The declaration of the United Nations High-Level Meeting on Antimicrobial Resistance culminates an unprecedented period of efforts to change the politics of antimicrobials and global health. Now begins the onerous task of translating the new-found political will into real-world action.
On joining the Nature editorial team at the beginning of 2013 and being asked to propose an idea for a reviews supplement, the topic of antimicrobial resistance (AMR) sprang immediately to mind. “Antibiotics is all bad news”, a colleague quipped on hearing the suggestion, with “All the more reason to cover it” being this editor's immediate response. Well, the constant barrage of bad news has not stopped coming in the (almost) four years that have passed since that discussion. The past four years have, however, witnessed substantial progress in raising awareness of the global threat posed by AMR amongst the political class.
In early 2013, AMR had received relatively little recognition among policymakers, despite decades of warnings from academics, healthcare professionals and campaigners regarding the misuse and over-prescription of antibiotics and the coincident decrease in the discovery and development of new classes of antimicrobial drugs1. Driven forward by global public awareness initiatives, a series of influential reports on the rise of AMR and the state of the drug development pipeline have been published over the past few years2,
However, perhaps the ultimate demonstration of how the AMR crisis has now attained the appropriate visibility in the political centre stage came in September 2016, with the UN High-Level Meeting on Antimicrobial Resistance, which marked only the fourth occasion on which the UN has acted on a health-related issue. The meeting brought together experts on all aspects of the AMR problem with representatives from government agencies and relevant non-profit organizations. Discussions covered the challenges associated with controlling AMR development and spread, the need for disease control amongst livestock and reinvigorating the drug development pipeline. The eyes of the world's leaders are now fully open to the scale of the crisis, with UN Secretary-General Ban Ki-moon noting that “Antimicrobial resistance poses a fundamental long-term threat to human health, sustainable food production and development.” All 193 UN member states signed a declaration7 to develop multi-sectoral national action plans to combat AMR, to mobilize and sustain funding and human resources to support these plans, and to ensure that the plans develop and strengthen surveillance, monitoring and regulatory frameworks for the effective sale and use of antimicrobials. The agreement also included commitments to increase awareness of the issues associated with AMR to engage with and encourage behavioural change amongst different audiences, whether they be the wider public or professionals in the healthcare, manufacturing or agricultural sectors. Progress towards these goals is to be reported back to the UN General Assembly in 2018.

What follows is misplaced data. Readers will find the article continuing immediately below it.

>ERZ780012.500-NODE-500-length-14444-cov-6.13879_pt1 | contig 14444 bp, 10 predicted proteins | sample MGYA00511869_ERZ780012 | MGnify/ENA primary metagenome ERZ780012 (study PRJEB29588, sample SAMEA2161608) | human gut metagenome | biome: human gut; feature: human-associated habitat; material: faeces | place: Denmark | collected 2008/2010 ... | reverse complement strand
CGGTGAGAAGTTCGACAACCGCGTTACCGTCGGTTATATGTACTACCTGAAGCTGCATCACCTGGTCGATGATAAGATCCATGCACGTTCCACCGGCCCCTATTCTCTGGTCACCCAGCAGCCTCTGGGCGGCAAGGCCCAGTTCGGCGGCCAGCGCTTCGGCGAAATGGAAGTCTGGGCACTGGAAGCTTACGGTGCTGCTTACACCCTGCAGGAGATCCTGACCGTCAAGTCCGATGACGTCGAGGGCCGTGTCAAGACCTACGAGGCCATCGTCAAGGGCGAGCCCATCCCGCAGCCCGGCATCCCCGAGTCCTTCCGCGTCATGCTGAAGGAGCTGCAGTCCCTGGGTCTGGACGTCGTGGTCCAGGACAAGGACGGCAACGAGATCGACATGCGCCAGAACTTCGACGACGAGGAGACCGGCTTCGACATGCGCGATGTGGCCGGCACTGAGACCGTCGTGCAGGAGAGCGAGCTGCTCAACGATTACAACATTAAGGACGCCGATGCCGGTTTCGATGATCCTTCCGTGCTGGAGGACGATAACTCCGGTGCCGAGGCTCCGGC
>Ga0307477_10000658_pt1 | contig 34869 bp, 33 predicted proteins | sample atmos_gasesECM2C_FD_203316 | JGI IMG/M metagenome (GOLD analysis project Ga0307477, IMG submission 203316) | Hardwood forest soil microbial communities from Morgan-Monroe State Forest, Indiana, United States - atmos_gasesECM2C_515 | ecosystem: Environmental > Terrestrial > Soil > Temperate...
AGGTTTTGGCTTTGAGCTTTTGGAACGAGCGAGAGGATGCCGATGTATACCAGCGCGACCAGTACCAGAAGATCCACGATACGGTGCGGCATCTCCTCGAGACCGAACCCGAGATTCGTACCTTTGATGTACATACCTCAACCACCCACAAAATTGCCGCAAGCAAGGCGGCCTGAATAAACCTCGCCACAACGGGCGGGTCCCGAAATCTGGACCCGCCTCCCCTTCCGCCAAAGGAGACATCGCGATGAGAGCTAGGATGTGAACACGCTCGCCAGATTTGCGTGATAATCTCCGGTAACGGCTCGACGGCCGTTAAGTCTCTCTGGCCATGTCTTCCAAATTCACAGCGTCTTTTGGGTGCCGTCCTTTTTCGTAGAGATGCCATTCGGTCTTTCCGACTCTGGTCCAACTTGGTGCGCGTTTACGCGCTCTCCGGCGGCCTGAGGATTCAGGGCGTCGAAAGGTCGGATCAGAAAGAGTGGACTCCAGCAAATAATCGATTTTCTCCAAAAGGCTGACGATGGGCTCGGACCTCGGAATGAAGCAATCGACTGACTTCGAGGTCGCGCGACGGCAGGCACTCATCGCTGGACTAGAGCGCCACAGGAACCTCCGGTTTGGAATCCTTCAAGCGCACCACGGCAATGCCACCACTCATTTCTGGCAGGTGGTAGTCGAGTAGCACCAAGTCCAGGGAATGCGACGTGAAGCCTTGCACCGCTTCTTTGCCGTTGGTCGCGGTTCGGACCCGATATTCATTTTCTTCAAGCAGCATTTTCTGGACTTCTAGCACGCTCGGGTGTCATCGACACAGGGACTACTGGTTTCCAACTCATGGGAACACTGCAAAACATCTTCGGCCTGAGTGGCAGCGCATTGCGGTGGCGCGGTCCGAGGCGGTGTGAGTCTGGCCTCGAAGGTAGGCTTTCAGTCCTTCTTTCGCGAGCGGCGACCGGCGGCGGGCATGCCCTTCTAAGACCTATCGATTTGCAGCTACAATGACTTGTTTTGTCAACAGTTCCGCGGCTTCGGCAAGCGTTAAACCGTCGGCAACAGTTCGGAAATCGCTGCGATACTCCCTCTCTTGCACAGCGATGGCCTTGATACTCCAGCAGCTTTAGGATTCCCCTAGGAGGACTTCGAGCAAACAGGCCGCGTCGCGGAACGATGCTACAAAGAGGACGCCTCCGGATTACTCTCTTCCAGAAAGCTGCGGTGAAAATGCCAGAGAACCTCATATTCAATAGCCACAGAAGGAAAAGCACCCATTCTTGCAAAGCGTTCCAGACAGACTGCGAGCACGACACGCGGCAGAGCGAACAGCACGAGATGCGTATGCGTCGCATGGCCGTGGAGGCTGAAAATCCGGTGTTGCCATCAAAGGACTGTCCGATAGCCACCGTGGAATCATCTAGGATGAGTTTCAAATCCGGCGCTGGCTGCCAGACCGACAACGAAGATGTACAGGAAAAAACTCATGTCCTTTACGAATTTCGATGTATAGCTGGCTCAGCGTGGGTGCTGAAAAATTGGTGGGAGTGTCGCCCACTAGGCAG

So what isn't in the agreement? As ever, whether this declaration will lead to any new money or resources being put on the table at national and international levels remains to be seen. Furthermore, the declaration includes no specific targets for restricting antimicrobial use in agriculture, for prescribing antimicrobials without confirmed diagnosis in humans, or for developing new therapies and diagnostics. Without defined targets or substantial amounts of additional money, how then will the member states stick to the commitments set out in the agreement? The UN Secretary-General together with partner agencies (WHO, FAO and OIE) are to establish an ‘ad hoc interagency coordination group’ to provide practical guidance for approaches needed to ensure sustained effective global action to address AMR. Also announced at the meeting was an alliance of nine organizations in the US and Europe who, under the name of CARA: The Conscience of Antimicrobial Resistance Accountability8, will aim to hold the UN and other relevant bodies to the commitments made in the declaration. Further, CARA plans to identify and publicize obstacles to achieving the commitments, offer solutions to problems that arise, and commendably, to identify and celebrate notable successes. Not just a conscience then, but a collaborator and a cheerleader as well.
With this declaration, a significant victory can be celebrated in the struggle to mobilize a response to the AMR crisis. World leaders and economists are now in agreement with researchers that doing nothing would be a disaster. While huge hurdles remain in taking these commitments and turning them into real-world actions, particularly in poorer nations who bear much of the brunt of AMR, the wheels have been set in motion. The next steps will be to incentivize (and mandate where necessary) behavioural changes in various stakeholders; working with medical practitioners to limit the unnecessary prescription of antibiotics, with pharmaceutical companies to reinvigorate R&D, with drug manufacturers and hospitals to limit release of antimicrobial compounds into the environment in wastewater, and with the agricultural industry to eliminate the prophylactic use of antibiotics in animals. By better educating the wider public about AMR, consumer pressure can be brought to bear to change the use of antimicrobials in the food and agricultural industries, as evidenced by the recent slew of fast-food companies moving to use only meat that has not been treated with antibiotics for the purpose of growth promotion.
In helping raise awareness among the general public of the multi-faceted issues related to AMR and the scale of the impending crisis, every microbiologist can help to translate the new-found political will into a real-world action. We all have to play our part now.
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Nature Microbiology (2017)